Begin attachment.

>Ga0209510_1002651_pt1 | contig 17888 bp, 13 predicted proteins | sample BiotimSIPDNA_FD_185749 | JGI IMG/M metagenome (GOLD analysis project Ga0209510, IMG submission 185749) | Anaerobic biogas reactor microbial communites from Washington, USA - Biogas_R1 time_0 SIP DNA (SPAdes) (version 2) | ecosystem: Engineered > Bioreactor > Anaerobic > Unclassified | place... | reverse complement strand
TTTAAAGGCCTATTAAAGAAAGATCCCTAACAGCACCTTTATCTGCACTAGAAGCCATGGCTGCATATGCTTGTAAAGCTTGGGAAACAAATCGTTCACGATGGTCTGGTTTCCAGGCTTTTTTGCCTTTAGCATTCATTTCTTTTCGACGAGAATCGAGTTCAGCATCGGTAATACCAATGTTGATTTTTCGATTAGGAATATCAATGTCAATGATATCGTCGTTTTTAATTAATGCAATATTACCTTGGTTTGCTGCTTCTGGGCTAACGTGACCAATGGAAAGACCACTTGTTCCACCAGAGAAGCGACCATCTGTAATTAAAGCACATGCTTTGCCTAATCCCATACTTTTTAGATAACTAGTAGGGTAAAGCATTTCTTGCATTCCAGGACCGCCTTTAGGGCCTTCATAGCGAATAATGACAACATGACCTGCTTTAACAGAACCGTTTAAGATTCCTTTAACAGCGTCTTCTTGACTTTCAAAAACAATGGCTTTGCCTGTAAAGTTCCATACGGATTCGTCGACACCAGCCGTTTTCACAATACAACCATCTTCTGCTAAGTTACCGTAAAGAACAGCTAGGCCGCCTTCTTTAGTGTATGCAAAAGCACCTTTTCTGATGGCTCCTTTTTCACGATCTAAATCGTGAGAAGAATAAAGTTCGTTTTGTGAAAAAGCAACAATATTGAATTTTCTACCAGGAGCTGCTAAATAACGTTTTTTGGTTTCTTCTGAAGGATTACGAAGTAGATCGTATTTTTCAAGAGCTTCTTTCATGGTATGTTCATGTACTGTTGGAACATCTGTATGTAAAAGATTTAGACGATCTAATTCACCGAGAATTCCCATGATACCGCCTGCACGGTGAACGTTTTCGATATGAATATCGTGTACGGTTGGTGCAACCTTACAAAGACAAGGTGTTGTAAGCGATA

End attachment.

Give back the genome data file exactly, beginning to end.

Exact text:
>Ga0209510_1002651_pt1 | contig 17888 bp, 13 predicted proteins | sample BiotimSIPDNA_FD_185749 | JGI IMG/M metagenome (GOLD analysis project Ga0209510, IMG submission 185749) | Anaerobic biogas reactor microbial communites from Washington, USA - Biogas_R1 time_0 SIP DNA (SPAdes) (version 2) | ecosystem: Engineered > Bioreactor > Anaerobic > Unclassified | place... | reverse complement strand
TTTAAAGGCCTATTAAAGAAAGATCCCTAACAGCACCTTTATCTGCACTAGAAGCCATGGCTGCATATGCTTGTAAAGCTTGGGAAACAAATCGTTCACGATGGTCTGGTTTCCAGGCTTTTTTGCCTTTAGCATTCATTTCTTTTCGACGAGAATCGAGTTCAGCATCGGTAATACCAATGTTGATTTTTCGATTAGGAATATCAATGTCAATGATATCGTCGTTTTTAATTAATGCAATATTACCTTGGTTTGCTGCTTCTGGGCTAACGTGACCAATGGAAAGACCACTTGTTCCACCAGAGAAGCGACCATCTGTAATTAAAGCACATGCTTTGCCTAATCCCATACTTTTTAGATAACTAGTAGGGTAAAGCATTTCTTGCATTCCAGGACCGCCTTTAGGGCCTTCATAGCGAATAATGACAACATGACCTGCTTTAACAGAACCGTTTAAGATTCCTTTAACAGCGTCTTCTTGACTTTCAAAAACAATGGCTTTGCCTGTAAAGTTCCATACGGATTCGTCGACACCAGCCGTTTTCACAATACAACCATCTTCTGCTAAGTTACCGTAAAGAACAGCTAGGCCGCCTTCTTTAGTGTATGCAAAAGCACCTTTTCTGATGGCTCCTTTTTCACGATCTAAATCGTGAGAAGAATAAAGTTCGTTTTGTGAAAAAGCAACAATATTGAATTTTCTACCAGGAGCTGCTAAATAACGTTTTTTGGTTTCTTCTGAAGGATTACGAAGTAGATCGTATTTTTCAAGAGCTTCTTTCATGGTATGTTCATGTACTGTTGGAACATCTGTATGTAAAAGATTTAGACGATCTAATTCACCGAGAATTCCCATGATACCGCCTGCACGGTGAACGTTTTCGATATGAATATCGTGTACGGTTGGTGCAACCTTACAAAGACAAGGTGTTGTAAGCGATA